How to build a freelance portfolio that’ll get you hired (even if you have no past client history)

Your portfolio may be the most important part of your freelancing profile. It’s the thing that concretely PROVES (or not) that you know what you’re doing.

But, it needs to be built a certain way, otherwise it can actually work AGAINST you.

First is visual appeal. Take these stats for instance:

  • When people hear information, they’re likely to remember only 10% of that information three days later. However, if a relevant image is paired with that same information, people retained 65% of the information three days later.
  • Eye-tracking studies show internet readers pay close attention to information-carrying images. In fact, when the images are relevant, readers spend more time looking at the images than they do reading text on the page.
  • People following directions with text and illustrations do 323% better than people following directions without illustrations.
  • Tweets with images receive 150% more retweets than tweets without images.

I know… shocker.

Adding images makes things perform better. But, I’m always baffled by freelancer profiles. A lot of freelancers don’t properly prioritize visual appeal. Your portfolio HAS to look good. Even if, you’re in an industry that lacks it (writers, back-end development, etc).

One way to accomplish that, of course, is to make sure you always build nice-looking things.

But, again, that can be tough in some industries.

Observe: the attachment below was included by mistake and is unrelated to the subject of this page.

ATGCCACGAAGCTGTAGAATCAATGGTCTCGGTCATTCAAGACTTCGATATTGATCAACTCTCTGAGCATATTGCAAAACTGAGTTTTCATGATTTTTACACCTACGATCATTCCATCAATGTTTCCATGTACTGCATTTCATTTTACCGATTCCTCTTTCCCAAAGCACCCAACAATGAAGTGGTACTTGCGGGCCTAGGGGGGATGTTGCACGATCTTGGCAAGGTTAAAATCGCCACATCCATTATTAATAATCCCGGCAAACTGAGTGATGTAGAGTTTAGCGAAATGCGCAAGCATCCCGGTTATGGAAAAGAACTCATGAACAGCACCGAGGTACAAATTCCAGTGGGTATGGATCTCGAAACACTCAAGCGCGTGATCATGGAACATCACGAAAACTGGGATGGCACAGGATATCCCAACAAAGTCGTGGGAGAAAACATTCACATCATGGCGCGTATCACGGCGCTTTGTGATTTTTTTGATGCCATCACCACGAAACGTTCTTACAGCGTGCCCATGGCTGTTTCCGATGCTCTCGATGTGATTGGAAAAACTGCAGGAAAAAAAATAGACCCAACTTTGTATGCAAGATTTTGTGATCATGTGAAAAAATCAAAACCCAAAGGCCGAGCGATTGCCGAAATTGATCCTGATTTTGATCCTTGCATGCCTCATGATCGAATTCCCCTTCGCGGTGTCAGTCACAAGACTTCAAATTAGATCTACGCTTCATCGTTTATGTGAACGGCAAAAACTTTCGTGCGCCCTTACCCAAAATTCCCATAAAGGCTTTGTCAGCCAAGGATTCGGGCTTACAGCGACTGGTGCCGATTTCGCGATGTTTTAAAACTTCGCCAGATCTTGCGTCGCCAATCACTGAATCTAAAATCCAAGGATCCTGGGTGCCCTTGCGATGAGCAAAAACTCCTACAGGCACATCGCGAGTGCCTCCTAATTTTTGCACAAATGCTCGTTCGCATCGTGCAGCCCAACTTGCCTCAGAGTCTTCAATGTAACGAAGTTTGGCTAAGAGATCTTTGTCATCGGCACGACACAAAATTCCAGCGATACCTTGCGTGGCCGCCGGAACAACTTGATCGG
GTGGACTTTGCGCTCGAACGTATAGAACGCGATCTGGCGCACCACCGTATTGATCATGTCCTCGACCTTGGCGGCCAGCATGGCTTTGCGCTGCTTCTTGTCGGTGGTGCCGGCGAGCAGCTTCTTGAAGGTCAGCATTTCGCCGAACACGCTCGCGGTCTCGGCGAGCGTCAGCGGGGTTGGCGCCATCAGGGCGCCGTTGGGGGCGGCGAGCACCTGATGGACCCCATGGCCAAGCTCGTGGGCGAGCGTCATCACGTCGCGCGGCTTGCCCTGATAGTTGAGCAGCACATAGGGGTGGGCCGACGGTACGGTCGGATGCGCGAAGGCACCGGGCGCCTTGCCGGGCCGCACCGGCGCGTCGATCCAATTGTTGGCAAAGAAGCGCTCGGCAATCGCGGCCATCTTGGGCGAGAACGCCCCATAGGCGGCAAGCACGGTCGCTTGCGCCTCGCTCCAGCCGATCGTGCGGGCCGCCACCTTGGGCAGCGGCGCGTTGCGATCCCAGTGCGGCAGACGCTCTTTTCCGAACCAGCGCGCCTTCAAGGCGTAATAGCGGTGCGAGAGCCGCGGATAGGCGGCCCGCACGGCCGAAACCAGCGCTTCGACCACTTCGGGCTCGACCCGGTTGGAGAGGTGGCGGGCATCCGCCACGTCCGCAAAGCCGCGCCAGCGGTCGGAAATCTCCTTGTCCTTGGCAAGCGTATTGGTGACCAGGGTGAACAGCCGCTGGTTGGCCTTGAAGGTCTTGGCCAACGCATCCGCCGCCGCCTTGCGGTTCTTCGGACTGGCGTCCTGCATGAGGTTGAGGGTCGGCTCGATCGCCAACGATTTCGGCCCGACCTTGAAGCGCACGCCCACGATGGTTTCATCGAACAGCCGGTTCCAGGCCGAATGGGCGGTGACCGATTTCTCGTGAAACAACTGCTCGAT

One trick I see being used a lot more lately is using “graphical representations” instead of screenshots. Take this graphic for Infusionsoft, for example:

2018-10-07_1120

This is obviously not what the actual interface looks like. But, it gives the impression that it is. And, it communicates the point.

So, get creative with your portfolio. Don’t tie yourself to having to just take screenshots. If you’re a writer, use the graphics from the websites or books you’ve written for. If you’re a back-end developer, show the front-end result. Use graphics instead of screenshots, if necessary.

But, PRIORITIZE visual appeal.

The second big thing is your portfolio needs to function AS proof.

I talked about how to inject proof into your profile overview in this article. It’s critical. But, when you mention projects you’ve worked on in your overview, clients will immediately go to your portfolio to SEE those projects. So, make sure anything you mention in your overview is visually represented in your portfolio.

I’m telling you as sure as I’m sitting here… if you combine that 1-2 punch (overview and portfolio) in the way I outline… clients will stop and give you a hard look.

And, you’ll make a very compelling case.

And, over time, my experience is you’ll win a lot more jobs.

Of course, the big objection I get at this point is…

I don’t have past clients to put in a portfolio.

And, it IS tricky when you first get started. It’s hard to get work without a portfolio, but you can’t build a portfolio without work. And, the main advice you’ll hear is to do FREE work.

That’s fine, but it’s actually not necessary.

There’s a simple (and quicker) way to build your portfolio that doesn’t require doing a bunch of free work for people who often end up being a pain in the a!@ to work with.

I show you what that is in Module 2, Lesson 6 of my Freelancing on Upwork course on SkillShare. And, you can get access to that course for nothing. Details at that link.

Later,

John

Do you want more freelance clients?

I’ll show you what I learned over the last 15 years to grind out (from absolute scratch) a backlog of new clients wanting to hire you. Who your best client prospect are, what services you should be offering them, where to find them and more. Just enter your email address in the box below and let’s get started:

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John Morris

JOHN MORRIS

I’m a 15-year veteran of freelance web development. I’ve worked with bestselling authors and average Joe’s next door. These days, I focus on helping other freelancers build their freelance business and their lifestyles.

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